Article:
ZURICH, Switzerland - The world's largest automotive company does not believe its leadership position is threatened by the proposed DaimlerChrysler AG merger.
'We don't feel pressure on this,' says Lou Hughes, president of General Motors' International Operations. 'We feel that the competition in the industry is intense, and that's all the more reason for us to do our very best.'
Hughes says that although profitability is GM's major focus, the automaker also is working to remain No. 1:
1. GM is spending about $2.5 billion annually outside of North America. The automaker wants to raise international sales to about the same level as its North American sales over the next five to six years. Hughes admits that is a lofty goal, but it could add up to 2 million additional units outside of North America.
2. Additional shifts likely will be added in Europe to get more product out of capacity-constrained European plants.
3. The company continues to cut costs.
4. An equity stake in Korean automaker Dae-woo Motor Co. Ltd. would give the company a greater presence in Asia.
'If we're weak anywhere, it's in Asia,' Hughes says. 'Isuzu (owned in part by GM) does pretty well, but we don't have enough of a presence and that's why we're investing.'
Hughes says the proposed DaimlerChrysler merger has not pressured GM to seek other partners. He said Daewoo currently is the only automaker with which GM is discussing a larger relationship.
He says he would not be surprised if other makers are looking for partners.
'Some companies, particularly smaller companies, could feel threatened and feel a desire to develop alliances with other companies,' he says.
GM has lots of merger experience. Hughes says DaimlerChr-ysler's biggest challenge will be to blend the cultures.
'You spend a lot of human energy on getting to know one another as opposed to be focusing on your competition,' he says. 'It's almost like joining two armies. They're doing a lot of maneuvers to learn about how each other operates while they're under attack.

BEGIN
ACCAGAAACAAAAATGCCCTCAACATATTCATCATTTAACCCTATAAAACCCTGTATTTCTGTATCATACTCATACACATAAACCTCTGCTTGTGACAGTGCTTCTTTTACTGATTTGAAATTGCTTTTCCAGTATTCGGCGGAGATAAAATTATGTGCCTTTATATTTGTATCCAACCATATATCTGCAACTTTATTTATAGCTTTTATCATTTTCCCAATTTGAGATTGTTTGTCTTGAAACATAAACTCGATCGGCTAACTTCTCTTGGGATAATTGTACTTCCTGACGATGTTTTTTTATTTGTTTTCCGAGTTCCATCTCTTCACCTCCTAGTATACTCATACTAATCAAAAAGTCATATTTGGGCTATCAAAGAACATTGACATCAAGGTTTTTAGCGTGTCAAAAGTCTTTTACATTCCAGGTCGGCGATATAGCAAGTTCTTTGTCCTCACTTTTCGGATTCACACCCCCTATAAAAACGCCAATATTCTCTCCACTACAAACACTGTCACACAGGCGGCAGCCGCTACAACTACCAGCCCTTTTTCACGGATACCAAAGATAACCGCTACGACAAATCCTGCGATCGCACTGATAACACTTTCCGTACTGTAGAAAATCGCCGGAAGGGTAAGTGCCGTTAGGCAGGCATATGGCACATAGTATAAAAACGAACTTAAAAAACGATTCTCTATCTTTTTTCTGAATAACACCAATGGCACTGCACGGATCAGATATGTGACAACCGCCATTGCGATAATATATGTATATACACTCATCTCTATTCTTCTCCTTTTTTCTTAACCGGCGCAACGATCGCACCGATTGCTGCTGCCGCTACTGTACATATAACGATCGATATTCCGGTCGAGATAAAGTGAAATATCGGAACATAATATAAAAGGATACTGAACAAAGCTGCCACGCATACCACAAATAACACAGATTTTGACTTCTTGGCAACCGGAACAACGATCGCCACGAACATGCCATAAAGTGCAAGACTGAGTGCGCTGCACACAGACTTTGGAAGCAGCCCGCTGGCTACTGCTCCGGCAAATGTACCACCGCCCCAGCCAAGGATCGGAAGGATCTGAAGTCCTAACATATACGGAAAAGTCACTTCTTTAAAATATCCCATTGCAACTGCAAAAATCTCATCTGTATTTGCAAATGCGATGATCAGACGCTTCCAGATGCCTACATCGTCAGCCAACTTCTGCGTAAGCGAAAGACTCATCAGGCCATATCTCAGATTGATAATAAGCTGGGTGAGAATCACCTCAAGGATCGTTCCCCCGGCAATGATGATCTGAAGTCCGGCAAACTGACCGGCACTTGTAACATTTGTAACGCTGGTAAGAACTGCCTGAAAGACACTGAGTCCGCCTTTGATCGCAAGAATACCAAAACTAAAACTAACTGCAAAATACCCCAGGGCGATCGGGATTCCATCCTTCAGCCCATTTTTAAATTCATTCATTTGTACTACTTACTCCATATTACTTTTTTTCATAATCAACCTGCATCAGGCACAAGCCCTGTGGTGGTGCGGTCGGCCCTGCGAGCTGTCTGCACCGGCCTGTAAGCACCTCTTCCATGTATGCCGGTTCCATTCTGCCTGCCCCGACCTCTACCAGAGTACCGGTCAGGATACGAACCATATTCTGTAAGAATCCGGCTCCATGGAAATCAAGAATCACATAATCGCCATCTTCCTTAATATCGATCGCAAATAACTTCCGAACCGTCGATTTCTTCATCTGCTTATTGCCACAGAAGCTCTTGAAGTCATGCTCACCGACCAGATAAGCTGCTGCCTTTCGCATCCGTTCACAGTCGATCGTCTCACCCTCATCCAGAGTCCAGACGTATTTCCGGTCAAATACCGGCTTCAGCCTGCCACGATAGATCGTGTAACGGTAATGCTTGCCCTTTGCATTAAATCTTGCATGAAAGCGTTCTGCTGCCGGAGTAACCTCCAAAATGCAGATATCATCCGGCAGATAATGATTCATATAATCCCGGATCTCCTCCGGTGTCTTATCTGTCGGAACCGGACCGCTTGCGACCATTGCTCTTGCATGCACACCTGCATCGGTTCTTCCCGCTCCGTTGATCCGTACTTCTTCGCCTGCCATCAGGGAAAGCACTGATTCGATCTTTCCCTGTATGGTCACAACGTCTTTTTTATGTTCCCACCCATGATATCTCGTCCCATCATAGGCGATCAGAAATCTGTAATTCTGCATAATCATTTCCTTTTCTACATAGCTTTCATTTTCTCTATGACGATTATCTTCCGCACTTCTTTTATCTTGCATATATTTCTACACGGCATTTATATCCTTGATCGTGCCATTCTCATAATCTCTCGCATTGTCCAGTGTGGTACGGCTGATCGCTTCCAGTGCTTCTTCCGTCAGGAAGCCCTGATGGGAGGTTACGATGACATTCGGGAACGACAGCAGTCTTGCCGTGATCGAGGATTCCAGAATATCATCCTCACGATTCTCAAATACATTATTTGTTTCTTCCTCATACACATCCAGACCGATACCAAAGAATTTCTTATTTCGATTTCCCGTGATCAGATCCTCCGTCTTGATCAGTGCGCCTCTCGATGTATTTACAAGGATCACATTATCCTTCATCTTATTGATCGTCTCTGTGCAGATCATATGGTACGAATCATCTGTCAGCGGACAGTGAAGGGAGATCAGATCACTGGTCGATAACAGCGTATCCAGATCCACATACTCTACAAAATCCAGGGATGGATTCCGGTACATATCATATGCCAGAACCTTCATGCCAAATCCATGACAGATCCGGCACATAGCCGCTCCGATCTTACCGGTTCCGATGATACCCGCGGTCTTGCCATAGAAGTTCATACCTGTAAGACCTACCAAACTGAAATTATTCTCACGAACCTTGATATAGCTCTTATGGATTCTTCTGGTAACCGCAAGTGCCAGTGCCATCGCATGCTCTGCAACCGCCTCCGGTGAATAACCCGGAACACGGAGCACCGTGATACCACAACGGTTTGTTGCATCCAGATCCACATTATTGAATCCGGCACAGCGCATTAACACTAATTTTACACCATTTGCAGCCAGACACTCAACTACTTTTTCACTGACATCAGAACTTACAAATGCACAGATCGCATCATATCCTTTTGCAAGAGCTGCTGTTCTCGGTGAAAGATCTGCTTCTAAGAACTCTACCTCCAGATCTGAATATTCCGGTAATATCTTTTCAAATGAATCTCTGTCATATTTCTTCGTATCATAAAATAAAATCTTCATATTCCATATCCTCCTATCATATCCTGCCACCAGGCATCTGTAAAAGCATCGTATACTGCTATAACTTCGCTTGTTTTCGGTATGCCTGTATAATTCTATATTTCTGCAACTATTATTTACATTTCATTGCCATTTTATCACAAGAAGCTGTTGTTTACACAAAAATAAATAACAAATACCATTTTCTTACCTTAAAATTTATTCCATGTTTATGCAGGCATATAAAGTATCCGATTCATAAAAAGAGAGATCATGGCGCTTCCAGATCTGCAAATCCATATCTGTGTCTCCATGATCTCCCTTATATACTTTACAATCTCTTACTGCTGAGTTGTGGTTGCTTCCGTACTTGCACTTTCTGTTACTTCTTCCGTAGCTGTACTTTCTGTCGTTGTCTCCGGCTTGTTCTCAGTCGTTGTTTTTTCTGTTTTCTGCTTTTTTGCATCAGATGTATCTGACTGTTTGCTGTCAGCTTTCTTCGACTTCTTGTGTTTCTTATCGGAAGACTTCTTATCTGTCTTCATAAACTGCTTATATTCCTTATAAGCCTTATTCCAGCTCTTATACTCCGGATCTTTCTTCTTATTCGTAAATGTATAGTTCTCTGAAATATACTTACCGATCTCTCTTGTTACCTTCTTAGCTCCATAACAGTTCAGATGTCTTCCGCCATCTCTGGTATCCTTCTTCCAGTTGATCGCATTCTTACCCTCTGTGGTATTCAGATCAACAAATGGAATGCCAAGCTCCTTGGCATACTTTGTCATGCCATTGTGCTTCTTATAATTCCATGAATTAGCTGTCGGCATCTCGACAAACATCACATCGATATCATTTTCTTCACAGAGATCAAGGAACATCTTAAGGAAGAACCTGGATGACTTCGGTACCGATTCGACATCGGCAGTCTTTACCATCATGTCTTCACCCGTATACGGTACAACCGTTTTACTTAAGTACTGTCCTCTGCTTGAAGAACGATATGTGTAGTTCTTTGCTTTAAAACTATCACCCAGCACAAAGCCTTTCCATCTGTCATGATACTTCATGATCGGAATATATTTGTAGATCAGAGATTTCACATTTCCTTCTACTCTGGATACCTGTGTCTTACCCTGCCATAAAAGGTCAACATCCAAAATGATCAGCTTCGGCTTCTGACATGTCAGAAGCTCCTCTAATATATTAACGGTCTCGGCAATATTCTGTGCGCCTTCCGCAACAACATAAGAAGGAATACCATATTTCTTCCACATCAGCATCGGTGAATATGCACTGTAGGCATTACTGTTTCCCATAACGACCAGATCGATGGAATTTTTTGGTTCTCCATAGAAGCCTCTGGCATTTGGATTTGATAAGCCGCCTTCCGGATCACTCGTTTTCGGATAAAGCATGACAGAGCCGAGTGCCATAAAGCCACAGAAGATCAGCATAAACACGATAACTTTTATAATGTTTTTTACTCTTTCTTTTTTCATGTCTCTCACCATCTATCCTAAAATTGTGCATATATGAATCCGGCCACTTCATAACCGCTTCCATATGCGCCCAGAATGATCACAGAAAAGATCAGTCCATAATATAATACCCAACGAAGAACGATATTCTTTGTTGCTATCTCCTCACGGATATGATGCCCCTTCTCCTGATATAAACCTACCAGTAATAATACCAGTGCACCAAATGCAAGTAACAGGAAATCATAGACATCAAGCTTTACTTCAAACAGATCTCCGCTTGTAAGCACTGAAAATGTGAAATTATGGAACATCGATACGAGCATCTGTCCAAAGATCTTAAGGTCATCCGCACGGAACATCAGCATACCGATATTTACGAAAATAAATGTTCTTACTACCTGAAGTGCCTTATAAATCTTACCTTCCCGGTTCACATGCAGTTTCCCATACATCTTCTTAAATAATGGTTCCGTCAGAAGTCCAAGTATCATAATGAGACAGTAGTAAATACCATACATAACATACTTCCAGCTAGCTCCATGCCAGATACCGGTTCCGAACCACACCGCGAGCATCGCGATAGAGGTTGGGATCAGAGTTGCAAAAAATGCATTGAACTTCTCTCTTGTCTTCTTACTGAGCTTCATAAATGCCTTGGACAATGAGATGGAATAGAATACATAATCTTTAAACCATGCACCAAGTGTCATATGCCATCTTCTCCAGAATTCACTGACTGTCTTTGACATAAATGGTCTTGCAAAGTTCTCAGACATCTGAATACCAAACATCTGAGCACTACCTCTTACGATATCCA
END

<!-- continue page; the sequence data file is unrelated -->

'We discovered a lot of that with EDS and Hughes, etc.'
And that is why he says GM is taking its time with the Daewoo talks. Kim Woo-Choong, group chairman of Daewoo, told Automotive News Europe this month that he expects talks to wrap up in June. Hughes did not have a timetable.
'Daewoo has a complex corporate organizational structure,' he says. 'It has a lot of overseas subsidiaries now, and so we have all these pieces and trying to find out which ones can we cooperate on. That's going to take a lot of time.' Hughes says a Daewoo deal could range from assembly contracts to a significant equity interest.
GROWTH IN ASIA
Hughes estimates the world automotive market will increase by 12 million to 14 million units by 2010, with half of the growth in Asia.
'We don't feel threatened,' he says. 'I don't think we would be the largest automotive company in the world if there was a fundamental weakness in the institution.
'We're a much financially stronger company, and we are using those financial resources as a foundation to innovate. You'll see that in our new products.'